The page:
St. Patrick (TTC)

From Wikipedia, the free encyclopedia
Jump to: navigation, search
St. Patrick
TTC - Line 1 - Yonge-University-Spadina line.svg
St Patrick Platform 01.jpg
Location 449 University Avenue
Toronto, Ontario
Coordinates 43°39′17″N 79°23′18″W / 43.65472°N 79.38833°W / 43.65472; -79.38833Coordinates: 43°39′17″N 79°23′18″W / 43.65472°N 79.38833°W / 43.65472; -79.38833
Platforms centre platform
Tracks 2
Structure type underground
Disabled access No
Opened 28 February 1963
Passengers (2014[1]) 32,500
Preceding station   TTC   Following station
toward Downsview
TTC - Line 1 - Yonge-University-Spadina line.svg Yonge–University
toward Finch

St. Patrick is a subway station on the Yonge–University line in Toronto, Ontario, Canada. It is located under University Avenue at Dundas Street West. Wi-Fi service is available at this station. [2]

The station, which opened in 1963, is named for the nearby St. Patrick's Church. It is one of only two stations in the system to have a tubular shape created by the tunnel boring machine, the other such station being Queen's Park, the next station to the north.

The murder of a schoolgirl here in 1975 prompted the TTC to adopt system-wide safety measures such as the first police patrols on the subway and the installation of emergency telephones and alarms. One of the three cross passages was blocked off, as well as at Queen's Park station, to prevent it being used as a hiding spot for criminals.[3]

Nearby landmarks[edit]

Canadian Airman's Memorial

The Canadian Airman's Memorial[4] was erected in the median of University Avenue above the station in 1984.
Nearby landmarks include St. Patrick's Church, The Michener Institute, the Royal Canadian Military Institute, the Consulate General of the United States, the Art Gallery of Ontario, the Textile Museum of Canada, the Ontario College of Art and Design, and the Hospital for Sick Children. It is also within a very short walking distance, west along Dundas Street, to the original Chinatown.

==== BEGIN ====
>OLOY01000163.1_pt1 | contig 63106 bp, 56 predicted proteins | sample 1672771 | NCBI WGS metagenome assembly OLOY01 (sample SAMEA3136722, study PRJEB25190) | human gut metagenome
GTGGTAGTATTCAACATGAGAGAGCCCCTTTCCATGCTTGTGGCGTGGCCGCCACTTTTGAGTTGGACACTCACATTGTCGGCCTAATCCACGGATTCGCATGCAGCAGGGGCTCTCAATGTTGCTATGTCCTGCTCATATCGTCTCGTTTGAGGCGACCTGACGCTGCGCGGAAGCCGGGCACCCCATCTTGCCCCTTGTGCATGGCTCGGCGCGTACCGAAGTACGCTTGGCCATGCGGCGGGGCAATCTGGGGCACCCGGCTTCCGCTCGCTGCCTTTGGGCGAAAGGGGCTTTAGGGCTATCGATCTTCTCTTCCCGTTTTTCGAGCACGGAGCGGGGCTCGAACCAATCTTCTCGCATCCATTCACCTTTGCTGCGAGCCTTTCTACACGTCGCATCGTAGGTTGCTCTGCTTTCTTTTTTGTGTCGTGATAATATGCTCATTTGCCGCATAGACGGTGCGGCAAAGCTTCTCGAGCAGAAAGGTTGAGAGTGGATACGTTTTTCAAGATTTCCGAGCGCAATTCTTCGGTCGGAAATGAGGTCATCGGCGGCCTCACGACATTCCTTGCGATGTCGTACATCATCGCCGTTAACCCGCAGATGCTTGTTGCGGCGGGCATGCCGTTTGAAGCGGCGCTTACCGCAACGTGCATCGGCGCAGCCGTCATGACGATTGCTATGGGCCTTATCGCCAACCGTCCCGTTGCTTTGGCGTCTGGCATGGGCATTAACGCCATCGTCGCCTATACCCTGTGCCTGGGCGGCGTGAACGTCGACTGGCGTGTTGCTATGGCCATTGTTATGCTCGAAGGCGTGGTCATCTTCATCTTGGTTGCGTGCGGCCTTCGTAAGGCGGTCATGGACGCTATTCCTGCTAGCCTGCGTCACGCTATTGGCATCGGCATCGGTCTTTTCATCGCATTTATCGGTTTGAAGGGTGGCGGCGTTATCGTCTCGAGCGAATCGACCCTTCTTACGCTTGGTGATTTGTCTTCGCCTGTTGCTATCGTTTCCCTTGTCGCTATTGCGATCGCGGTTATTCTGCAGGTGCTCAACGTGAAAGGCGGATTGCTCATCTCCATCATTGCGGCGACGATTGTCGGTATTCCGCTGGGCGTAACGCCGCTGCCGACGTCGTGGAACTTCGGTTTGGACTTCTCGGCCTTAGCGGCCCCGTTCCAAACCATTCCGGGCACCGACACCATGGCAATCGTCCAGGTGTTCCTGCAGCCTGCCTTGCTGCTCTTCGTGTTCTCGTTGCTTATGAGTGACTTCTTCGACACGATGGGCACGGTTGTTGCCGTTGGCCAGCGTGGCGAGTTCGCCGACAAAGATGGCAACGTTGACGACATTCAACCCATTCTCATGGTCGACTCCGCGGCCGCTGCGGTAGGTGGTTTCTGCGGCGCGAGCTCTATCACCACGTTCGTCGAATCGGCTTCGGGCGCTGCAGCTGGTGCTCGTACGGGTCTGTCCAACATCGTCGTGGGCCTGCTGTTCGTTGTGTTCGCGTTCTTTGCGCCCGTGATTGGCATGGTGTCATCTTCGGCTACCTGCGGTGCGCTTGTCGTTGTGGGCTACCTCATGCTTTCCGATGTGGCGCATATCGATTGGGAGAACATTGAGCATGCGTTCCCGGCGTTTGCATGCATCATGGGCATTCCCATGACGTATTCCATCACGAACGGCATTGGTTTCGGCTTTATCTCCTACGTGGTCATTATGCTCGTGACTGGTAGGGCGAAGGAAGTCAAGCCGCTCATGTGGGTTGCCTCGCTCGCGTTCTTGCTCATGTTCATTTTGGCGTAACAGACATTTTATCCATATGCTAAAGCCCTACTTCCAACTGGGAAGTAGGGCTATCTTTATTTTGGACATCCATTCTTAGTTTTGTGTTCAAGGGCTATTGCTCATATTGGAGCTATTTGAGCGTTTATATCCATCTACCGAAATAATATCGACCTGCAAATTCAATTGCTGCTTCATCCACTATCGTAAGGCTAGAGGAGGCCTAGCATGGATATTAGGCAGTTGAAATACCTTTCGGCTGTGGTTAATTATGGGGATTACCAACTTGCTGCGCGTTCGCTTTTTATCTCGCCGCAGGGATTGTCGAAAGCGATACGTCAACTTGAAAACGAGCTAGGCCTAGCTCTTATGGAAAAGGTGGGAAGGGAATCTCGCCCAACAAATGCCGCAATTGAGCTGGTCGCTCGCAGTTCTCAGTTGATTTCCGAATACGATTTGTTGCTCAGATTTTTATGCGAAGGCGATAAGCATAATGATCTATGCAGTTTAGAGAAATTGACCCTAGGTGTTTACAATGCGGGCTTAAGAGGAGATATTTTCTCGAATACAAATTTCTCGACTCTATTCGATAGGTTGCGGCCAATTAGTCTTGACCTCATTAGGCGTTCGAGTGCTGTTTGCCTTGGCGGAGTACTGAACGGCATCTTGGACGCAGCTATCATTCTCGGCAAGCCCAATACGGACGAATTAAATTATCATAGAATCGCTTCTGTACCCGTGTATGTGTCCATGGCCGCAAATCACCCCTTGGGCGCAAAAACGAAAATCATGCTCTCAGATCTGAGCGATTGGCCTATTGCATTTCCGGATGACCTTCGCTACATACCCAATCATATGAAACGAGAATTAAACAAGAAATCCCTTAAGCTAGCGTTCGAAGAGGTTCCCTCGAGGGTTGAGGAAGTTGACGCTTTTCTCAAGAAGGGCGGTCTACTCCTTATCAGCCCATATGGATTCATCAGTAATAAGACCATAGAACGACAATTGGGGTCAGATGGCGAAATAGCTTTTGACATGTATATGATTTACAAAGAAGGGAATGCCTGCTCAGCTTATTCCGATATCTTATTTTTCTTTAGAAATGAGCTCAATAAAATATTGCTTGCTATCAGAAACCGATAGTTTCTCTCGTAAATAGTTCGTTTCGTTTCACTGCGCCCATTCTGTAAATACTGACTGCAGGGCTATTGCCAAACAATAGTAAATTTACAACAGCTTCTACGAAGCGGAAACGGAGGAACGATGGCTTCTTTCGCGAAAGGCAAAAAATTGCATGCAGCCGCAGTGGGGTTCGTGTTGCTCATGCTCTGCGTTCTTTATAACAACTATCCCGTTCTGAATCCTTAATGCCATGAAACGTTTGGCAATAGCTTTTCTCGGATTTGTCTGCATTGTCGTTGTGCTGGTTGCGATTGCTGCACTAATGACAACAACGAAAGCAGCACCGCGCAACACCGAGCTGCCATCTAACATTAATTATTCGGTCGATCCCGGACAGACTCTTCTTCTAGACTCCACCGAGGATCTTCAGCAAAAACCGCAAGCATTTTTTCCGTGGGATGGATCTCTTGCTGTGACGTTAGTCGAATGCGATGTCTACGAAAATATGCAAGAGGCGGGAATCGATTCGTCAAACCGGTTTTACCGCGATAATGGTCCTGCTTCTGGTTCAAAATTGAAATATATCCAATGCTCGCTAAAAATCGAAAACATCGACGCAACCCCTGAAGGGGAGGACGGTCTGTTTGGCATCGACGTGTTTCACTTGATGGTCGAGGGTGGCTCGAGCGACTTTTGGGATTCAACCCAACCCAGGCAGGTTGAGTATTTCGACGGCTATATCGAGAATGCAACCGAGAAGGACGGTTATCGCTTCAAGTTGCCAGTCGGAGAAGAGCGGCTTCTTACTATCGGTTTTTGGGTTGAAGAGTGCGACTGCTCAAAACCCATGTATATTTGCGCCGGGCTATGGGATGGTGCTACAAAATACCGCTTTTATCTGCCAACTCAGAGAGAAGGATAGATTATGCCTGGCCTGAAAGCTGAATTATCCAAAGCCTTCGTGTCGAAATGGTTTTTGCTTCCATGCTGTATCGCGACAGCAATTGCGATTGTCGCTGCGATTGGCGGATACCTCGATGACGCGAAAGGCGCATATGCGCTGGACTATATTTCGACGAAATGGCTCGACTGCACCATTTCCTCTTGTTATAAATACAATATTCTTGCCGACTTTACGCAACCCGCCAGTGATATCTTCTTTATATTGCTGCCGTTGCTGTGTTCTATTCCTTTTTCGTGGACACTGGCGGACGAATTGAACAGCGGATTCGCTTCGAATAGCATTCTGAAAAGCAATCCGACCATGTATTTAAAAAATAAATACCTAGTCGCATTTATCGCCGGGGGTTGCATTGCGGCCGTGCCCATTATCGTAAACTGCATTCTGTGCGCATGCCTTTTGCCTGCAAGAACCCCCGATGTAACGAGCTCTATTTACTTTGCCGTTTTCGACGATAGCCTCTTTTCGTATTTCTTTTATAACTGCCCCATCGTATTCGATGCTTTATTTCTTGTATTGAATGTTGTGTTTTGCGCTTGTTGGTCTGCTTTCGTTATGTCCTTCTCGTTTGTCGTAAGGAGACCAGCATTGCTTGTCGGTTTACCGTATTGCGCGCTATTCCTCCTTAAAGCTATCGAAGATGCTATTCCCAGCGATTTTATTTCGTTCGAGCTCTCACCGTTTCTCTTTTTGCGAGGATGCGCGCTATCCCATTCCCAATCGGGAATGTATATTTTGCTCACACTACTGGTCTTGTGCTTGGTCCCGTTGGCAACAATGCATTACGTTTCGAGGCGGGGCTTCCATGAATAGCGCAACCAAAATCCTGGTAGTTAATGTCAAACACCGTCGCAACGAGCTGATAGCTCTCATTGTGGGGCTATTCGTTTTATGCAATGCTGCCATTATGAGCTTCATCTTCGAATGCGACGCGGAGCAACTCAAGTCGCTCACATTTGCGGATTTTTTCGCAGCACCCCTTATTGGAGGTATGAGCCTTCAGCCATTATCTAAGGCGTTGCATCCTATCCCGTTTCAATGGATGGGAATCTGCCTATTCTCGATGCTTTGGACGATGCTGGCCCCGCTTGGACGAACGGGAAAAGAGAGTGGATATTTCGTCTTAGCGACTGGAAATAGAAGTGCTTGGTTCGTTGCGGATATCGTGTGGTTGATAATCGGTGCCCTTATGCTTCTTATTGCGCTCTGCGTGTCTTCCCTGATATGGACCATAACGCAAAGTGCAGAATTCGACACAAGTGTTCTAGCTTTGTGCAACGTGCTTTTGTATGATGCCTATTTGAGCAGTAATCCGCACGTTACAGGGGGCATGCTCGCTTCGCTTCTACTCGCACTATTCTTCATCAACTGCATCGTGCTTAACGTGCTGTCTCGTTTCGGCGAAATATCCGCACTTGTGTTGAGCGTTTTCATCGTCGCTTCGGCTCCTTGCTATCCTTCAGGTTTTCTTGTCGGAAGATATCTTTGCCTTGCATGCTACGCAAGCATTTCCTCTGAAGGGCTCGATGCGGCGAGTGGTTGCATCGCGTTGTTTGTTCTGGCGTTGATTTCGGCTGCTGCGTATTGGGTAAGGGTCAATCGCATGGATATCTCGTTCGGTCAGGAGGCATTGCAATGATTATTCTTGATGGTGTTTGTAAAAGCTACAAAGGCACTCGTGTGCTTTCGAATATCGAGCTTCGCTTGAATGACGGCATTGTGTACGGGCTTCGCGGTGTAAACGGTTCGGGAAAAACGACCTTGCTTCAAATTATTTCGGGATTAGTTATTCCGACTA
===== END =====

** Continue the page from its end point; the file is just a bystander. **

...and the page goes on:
Surface connections[edit]

A transfer is required to connect between the subway system and these surface routes:

Station improvements[edit]

St. Patrick Station was listed on the Toronto Community Foundation's list of stations which they expressed interest in donating funds for platform level appearance improvements. The organization successfully raised funds and designed the renovations of Museum Station.[5] To date improvements at this station have not been finalized, and funding has not been secured.

There are plans to make the station accessible with installation of elevators in 2018 or the latest by 2025.[6]


  1. ^ "Subway ridership, 2014" (PDF). Toronto Transit Commission. Retrieved September 12, 2015. This table shows the typical number of customer-trips made on each subway on an average weekday and the typical number of customers travelling to and from each station platform on an average weekday. 
  2. ^ "There's now free WiFi at over 40 TTC subway stations". blogTO. Retrieved 2016-12-21. 
  3. ^ Brait, Ellen (January 4, 2017). "Why part of TTC's St. Patrick station is still sealed off after 1975 murder". Toronto Star. Retrieved January 5, 2017. 
  4. ^ Steve English. "Lest We Forget: Memorable Canadian War Memorials". CAA. Retrieved August 9, 2011. 
  5. ^ Leslie Scrivener (Apr 6, 2008). "Sneak preview of $5-million facelift". Toronto Star. Retrieved August 10, 2011. 
  6. ^

External links[edit]

Media related to St. Patrick Station at Wikimedia Commons